The principal technical issue during a combined heart-liver organ procurement is in the sectioning of the suprahepatic inferior vena cava (IVC). The key point is to ensure a sufficient inferior caval stump for both organs. From experience with domino liver transplantation, which is performed routinely in the care of familial amyloidosis, the surgeon's community has learned some technical innovations to overcome the cuff limitation that is commonly present, reconstructing the outflow of the domino graft.1 Possible strategies reported to ameliorate the upper cava problem have included the infrahepatic cava as primary anastomosis, using and then sewing the suprahepatic IVC or using a vein patch2, 3 and extending the cuff with a vein graft and then performing an end-to-side cavocavostomy.4 We report a particular case in which during a combined heart-liver organ procurement, the cardiac surgery team inadvertently transected the suprahepatic IVC near the emergence of the suprahepatic veins of the liver. Herein we describe a new technique to repair this injury, extending the cuff of the IVC with a branch of the infrahepatic IVC of the allograft and performing a standard piggyback liver transplant.
BACK-TABLE PREPARATION OF THE HEPATIC ALLOGRAFT
Following the recovery, the allograft was flushed with 1 L of Celsior (IMTIX-SangStat, Lyon, France) through the portal vein. The details of the back-table technique are described elsewhere.5 The IVC was inspected, and it was judged to be inappropriate to oversew it or to use a vein patch to carry out an end-to-side infrahepatic cavocavostomy. In fact, the cuff was so short that the risk of obstructing the outflow from the hepatic vein was too high (Fig. 1). The possibility of using the common iliac vein previously harvested from the donor was then verified, but the discrepancy of the size did not guarantee a watertight anastomosis. In addition, a small segment of the donor's infrarenal IVC was not available because the donor's team did not recover a useful trunk. Therefore, it was decided to use a patch of the infrahepatic IVC from the allograft. The intrahepatic IVC was mobilized and extended by legation of the short hepatic vein between the liver and the IVC. A useful segment of IVC was transected and used to extend the cuff. To carry out the anastomosis, the conventional parachute technique was used (Fig. 2). The anastomosis was performed with two running sutures with 5/0 Prolene (Ethicon, Inc.; Fig. 3).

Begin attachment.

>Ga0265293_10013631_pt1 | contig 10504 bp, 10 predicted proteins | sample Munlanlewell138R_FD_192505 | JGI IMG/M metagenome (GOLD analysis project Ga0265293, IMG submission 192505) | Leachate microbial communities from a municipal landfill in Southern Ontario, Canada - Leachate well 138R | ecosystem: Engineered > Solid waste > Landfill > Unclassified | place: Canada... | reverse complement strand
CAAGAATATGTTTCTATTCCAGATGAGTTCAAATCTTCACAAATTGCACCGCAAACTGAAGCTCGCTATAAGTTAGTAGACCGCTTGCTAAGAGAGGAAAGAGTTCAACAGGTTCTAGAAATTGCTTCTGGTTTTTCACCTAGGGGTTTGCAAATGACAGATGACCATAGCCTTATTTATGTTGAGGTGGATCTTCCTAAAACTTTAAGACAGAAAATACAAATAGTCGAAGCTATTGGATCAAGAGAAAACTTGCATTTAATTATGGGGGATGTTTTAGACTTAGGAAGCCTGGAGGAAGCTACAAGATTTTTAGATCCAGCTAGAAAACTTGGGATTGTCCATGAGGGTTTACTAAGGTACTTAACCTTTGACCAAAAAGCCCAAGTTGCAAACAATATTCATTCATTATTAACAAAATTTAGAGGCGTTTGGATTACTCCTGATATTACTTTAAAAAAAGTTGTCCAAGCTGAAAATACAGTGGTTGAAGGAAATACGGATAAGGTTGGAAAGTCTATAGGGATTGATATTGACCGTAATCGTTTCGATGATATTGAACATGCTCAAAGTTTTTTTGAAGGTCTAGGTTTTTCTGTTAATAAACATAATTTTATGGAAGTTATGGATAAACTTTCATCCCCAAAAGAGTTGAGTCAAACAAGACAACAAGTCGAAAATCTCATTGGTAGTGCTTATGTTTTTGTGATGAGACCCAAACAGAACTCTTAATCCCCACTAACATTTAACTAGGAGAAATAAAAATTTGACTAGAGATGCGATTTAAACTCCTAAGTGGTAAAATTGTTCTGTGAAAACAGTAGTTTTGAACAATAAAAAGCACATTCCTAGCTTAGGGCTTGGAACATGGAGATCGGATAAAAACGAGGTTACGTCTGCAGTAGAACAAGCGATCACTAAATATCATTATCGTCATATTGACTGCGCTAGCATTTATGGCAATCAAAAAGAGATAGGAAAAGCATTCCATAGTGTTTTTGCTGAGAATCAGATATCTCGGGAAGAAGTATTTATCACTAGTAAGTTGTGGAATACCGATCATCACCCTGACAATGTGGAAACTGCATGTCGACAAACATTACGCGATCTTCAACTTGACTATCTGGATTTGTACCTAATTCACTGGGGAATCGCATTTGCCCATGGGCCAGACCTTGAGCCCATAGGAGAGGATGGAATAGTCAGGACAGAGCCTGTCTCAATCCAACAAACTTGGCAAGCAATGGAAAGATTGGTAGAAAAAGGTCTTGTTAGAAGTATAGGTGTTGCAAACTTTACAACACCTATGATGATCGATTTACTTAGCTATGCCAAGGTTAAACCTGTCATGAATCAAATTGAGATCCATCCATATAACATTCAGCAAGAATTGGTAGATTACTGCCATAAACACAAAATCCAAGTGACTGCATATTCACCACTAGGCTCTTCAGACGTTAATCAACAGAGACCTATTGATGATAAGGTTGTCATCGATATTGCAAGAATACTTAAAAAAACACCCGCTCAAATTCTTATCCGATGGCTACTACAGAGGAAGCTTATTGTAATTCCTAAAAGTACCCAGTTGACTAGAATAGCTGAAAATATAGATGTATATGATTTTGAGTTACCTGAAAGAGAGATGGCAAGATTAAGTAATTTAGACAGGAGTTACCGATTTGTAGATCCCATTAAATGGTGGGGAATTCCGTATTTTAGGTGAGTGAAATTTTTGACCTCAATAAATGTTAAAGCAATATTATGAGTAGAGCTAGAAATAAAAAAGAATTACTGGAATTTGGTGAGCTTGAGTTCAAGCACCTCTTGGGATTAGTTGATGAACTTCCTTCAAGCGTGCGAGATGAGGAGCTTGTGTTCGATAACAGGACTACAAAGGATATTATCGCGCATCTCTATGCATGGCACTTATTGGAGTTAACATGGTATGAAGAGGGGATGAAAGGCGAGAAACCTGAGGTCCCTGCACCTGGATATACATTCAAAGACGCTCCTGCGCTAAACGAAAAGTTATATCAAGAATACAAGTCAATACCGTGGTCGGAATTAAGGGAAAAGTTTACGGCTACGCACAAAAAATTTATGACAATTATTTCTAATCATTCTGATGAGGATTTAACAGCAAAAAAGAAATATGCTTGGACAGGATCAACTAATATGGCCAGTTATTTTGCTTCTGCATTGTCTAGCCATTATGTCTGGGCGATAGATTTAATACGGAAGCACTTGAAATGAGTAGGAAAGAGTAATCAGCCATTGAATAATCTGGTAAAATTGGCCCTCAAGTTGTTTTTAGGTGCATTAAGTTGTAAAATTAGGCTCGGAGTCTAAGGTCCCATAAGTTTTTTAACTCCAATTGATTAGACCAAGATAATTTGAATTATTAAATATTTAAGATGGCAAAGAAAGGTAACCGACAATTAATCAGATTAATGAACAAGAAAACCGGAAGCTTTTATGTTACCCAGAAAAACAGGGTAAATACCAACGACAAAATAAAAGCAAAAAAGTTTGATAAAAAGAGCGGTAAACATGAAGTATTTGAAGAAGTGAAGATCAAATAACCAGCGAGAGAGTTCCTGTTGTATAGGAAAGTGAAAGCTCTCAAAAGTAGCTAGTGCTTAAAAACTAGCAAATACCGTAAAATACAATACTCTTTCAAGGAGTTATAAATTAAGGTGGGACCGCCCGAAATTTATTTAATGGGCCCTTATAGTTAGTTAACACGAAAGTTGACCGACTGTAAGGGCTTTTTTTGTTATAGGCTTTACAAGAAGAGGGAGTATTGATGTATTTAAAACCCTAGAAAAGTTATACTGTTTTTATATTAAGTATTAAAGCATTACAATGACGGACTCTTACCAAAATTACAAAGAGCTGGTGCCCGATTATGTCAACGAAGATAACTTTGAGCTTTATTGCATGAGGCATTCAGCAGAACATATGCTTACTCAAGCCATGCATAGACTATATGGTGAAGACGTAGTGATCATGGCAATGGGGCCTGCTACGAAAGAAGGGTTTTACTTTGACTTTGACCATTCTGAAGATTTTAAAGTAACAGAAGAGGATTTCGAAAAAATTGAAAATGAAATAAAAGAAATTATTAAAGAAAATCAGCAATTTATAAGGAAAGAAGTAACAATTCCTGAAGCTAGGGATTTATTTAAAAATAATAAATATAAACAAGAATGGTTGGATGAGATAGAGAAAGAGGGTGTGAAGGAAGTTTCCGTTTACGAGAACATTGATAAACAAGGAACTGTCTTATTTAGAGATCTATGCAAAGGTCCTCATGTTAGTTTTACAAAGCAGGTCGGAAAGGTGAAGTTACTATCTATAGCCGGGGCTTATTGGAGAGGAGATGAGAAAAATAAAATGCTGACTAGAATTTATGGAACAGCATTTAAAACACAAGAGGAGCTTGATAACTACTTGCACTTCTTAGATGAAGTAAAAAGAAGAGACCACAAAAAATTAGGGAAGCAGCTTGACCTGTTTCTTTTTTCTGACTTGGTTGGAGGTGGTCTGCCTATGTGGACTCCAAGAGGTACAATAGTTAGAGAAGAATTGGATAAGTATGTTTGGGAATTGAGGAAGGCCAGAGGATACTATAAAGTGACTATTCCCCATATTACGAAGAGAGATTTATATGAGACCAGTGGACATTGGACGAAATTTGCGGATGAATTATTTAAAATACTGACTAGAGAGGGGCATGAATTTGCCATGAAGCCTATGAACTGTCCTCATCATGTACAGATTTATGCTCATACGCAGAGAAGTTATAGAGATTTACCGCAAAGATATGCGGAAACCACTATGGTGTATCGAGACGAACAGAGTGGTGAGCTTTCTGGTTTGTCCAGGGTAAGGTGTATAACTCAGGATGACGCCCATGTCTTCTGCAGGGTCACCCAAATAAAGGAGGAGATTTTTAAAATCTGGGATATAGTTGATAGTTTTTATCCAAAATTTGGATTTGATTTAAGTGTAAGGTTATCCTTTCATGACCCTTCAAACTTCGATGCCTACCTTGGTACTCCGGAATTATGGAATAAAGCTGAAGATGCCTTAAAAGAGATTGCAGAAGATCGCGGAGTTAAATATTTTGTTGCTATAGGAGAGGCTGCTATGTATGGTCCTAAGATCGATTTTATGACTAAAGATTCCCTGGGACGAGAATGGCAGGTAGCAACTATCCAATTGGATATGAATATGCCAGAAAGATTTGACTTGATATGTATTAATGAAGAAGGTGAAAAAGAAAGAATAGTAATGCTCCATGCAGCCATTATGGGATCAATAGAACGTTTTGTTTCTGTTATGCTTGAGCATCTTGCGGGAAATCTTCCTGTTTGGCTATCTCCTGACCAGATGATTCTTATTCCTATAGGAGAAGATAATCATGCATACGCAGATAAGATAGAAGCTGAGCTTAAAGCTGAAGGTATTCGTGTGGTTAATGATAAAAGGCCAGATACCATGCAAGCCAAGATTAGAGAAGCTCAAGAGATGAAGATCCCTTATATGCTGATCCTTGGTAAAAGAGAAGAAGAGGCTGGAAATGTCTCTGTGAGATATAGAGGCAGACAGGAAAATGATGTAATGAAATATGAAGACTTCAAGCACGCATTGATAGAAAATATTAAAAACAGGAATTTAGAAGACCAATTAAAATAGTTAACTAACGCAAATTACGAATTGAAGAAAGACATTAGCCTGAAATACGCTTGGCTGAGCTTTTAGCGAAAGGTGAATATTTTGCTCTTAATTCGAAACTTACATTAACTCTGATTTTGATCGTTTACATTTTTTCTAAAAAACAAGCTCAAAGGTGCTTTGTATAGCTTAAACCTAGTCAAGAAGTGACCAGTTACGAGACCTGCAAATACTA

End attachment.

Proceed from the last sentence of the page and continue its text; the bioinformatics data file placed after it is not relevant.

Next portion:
TRANSPLANTATION OF THE HEPATIC ALLOGRAFT
The implantation was performed by the standard piggyback technique as described elsewhere.6 The remaining inferior IVC was long enough to be tied. After that, the liver was reperfused.
To the best of our knowledge, this is the first description of the use of an intrahepatic IVC segment from the allograft to reconstruct the suprahepatic venous cuff injured during a multiorgan procurement. We believe that this technique is simple and safe and should be used every time that the other options are not feasible or cadaveric vein segments are unobtainable. In our case, the remaining IVC is tied but can be sutured in case it is not long enough.